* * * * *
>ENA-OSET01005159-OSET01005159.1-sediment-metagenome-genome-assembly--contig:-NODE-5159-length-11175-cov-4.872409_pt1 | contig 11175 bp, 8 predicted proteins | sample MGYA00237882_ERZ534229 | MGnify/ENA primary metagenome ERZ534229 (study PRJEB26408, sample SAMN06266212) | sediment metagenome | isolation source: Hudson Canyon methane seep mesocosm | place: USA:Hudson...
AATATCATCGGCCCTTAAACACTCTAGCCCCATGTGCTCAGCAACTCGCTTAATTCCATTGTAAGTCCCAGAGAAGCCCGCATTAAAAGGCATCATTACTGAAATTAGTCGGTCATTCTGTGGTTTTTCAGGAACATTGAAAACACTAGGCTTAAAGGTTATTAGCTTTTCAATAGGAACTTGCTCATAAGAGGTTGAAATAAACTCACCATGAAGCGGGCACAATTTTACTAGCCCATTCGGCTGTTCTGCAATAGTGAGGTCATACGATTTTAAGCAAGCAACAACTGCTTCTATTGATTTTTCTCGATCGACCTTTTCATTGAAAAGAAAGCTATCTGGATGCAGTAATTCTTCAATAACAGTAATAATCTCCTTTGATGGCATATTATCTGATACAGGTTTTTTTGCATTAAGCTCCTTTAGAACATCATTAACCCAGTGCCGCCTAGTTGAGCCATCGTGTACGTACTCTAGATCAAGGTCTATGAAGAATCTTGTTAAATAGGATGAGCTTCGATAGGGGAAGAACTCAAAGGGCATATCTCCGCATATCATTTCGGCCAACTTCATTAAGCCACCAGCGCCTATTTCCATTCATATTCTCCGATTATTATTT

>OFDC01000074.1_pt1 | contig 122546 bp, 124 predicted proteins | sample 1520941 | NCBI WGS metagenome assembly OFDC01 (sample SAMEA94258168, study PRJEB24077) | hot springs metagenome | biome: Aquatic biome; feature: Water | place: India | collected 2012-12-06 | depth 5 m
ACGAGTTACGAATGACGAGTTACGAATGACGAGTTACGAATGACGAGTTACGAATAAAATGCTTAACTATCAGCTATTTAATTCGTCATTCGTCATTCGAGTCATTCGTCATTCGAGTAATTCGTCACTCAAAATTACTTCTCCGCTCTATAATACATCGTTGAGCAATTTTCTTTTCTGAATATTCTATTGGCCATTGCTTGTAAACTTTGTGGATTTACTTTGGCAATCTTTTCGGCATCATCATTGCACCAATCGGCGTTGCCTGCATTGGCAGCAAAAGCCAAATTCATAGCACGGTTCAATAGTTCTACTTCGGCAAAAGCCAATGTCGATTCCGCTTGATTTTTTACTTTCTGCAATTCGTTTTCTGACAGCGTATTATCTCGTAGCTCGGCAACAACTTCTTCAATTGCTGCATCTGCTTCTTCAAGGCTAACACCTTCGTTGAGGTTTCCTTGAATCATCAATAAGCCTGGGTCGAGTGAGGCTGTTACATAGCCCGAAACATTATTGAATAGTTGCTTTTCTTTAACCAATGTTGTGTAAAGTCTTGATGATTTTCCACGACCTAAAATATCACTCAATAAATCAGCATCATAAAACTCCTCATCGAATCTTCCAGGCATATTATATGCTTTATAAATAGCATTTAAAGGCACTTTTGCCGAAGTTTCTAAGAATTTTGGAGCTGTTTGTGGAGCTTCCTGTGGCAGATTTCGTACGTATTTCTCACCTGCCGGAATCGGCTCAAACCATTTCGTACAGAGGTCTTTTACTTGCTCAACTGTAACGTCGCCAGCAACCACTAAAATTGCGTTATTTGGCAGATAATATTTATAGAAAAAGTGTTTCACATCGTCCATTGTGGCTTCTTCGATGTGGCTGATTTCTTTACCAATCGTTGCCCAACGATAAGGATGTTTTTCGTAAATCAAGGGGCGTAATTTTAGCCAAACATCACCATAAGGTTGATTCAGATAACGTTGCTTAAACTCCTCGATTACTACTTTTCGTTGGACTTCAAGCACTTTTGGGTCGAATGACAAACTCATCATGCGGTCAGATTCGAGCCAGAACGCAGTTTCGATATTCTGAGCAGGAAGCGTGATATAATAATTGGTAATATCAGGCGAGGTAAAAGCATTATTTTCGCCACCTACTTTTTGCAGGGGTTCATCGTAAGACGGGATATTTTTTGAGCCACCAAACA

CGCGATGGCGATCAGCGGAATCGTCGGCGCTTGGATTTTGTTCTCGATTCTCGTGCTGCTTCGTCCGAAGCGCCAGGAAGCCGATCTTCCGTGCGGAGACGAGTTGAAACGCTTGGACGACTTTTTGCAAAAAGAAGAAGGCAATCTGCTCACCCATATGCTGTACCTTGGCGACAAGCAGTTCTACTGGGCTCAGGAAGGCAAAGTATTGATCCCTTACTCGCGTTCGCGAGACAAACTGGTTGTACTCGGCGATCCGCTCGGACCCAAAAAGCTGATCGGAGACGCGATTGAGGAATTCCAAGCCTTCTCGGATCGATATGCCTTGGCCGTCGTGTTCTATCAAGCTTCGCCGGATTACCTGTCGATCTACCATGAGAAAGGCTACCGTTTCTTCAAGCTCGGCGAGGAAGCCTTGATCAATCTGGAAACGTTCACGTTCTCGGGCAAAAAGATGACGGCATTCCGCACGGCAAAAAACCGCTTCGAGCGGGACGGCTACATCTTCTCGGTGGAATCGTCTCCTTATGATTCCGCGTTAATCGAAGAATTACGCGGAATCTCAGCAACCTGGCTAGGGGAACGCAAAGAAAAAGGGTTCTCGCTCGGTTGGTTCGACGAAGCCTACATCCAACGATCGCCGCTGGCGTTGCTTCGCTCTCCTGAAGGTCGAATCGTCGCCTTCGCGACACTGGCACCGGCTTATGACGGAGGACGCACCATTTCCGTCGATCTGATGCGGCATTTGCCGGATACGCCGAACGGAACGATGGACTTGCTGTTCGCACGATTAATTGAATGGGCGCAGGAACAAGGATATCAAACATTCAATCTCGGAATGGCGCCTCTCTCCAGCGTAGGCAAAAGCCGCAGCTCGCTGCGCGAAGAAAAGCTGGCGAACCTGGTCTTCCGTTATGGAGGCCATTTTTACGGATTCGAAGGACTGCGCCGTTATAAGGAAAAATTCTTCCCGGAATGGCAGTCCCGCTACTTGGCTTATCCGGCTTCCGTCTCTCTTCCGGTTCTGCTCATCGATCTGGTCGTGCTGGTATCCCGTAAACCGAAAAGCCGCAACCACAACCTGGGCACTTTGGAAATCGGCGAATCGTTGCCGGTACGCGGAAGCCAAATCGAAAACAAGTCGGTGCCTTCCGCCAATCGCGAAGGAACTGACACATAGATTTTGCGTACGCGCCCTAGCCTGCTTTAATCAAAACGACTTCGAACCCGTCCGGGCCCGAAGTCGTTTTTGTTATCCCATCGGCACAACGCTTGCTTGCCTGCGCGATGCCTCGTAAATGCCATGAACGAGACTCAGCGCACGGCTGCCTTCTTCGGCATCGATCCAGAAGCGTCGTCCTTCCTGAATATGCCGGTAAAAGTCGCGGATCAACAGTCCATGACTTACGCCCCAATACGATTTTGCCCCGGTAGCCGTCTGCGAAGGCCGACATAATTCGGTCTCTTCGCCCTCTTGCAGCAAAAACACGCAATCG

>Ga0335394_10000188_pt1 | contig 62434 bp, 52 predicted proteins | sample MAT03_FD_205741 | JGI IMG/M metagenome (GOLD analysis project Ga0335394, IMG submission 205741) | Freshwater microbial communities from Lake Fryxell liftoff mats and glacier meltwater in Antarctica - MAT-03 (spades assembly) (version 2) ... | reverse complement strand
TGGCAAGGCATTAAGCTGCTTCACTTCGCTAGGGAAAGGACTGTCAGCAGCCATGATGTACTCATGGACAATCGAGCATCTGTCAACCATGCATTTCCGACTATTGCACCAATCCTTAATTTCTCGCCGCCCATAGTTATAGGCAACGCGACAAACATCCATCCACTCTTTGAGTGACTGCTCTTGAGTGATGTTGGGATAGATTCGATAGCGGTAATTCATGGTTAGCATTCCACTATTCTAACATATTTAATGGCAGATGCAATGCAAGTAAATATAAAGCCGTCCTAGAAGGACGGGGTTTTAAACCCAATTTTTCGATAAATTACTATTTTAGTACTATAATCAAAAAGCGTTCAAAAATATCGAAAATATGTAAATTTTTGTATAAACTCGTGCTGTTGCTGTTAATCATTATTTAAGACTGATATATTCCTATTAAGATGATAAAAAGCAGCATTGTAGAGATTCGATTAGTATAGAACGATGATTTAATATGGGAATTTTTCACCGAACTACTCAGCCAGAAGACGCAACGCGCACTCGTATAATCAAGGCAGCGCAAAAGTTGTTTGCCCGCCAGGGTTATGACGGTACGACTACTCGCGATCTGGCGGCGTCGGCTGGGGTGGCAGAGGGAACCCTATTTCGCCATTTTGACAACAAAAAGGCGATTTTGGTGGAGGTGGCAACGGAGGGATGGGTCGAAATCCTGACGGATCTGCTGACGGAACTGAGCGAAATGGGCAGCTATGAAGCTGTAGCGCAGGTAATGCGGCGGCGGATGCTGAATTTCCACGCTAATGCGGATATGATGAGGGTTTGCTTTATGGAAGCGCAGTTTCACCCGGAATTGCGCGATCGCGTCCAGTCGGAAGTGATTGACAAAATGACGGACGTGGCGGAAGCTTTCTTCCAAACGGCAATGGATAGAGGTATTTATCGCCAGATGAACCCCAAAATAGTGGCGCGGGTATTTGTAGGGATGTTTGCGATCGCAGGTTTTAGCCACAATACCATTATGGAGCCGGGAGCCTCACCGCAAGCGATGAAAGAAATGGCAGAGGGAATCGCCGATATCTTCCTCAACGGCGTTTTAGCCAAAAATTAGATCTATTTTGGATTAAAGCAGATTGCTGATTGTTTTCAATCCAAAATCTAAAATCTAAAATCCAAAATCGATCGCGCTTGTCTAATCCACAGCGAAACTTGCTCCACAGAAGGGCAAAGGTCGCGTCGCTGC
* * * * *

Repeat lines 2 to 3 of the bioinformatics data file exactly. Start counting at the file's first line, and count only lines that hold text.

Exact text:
AATATCATCGGCCCTTAAACACTCTAGCCCCATGTGCTCAGCAACTCGCTTAATTCCATTGTAAGTCCCAGAGAAGCCCGCATTAAAAGGCATCATTACTGAAATTAGTCGGTCATTCTGTGGTTTTTCAGGAACATTGAAAACACTAGGCTTAAAGGTTATTAGCTTTTCAATAGGAACTTGCTCATAAGAGGTTGAAATAAACTCACCATGAAGCGGGCACAATTTTACTAGCCCATTCGGCTGTTCTGCAATAGTGAGGTCATACGATTTTAAGCAAGCAACAACTGCTTCTATTGATTTTTCTCGATCGACCTTTTCATTGAAAAGAAAGCTATCTGGATGCAGTAATTCTTCAATAACAGTAATAATCTCCTTTGATGGCATATTATCTGATACAGGTTTTTTTGCATTAAGCTCCTTTAGAACATCATTAACCCAGTGCCGCCTAGTTGAGCCATCGTGTACGTACTCTAGATCAAGGTCTATGAAGAATCTTGTTAAATAGGATGAGCTTCGATAGGGGAAGAACTCAAAGGGCATATCTCCGCATATCATTTCGGCCAACTTCATTAAGCCACCAGCGCCTATTTCCATTCATATTCTCCGATTATTATTT

>OFDC01000074.1_pt1 | contig 122546 bp, 124 predicted proteins | sample 1520941 | NCBI WGS metagenome assembly OFDC01 (sample SAMEA94258168, study PRJEB24077) | hot springs metagenome | biome: Aquatic biome; feature: Water | place: India | collected 2012-12-06 | depth 5 m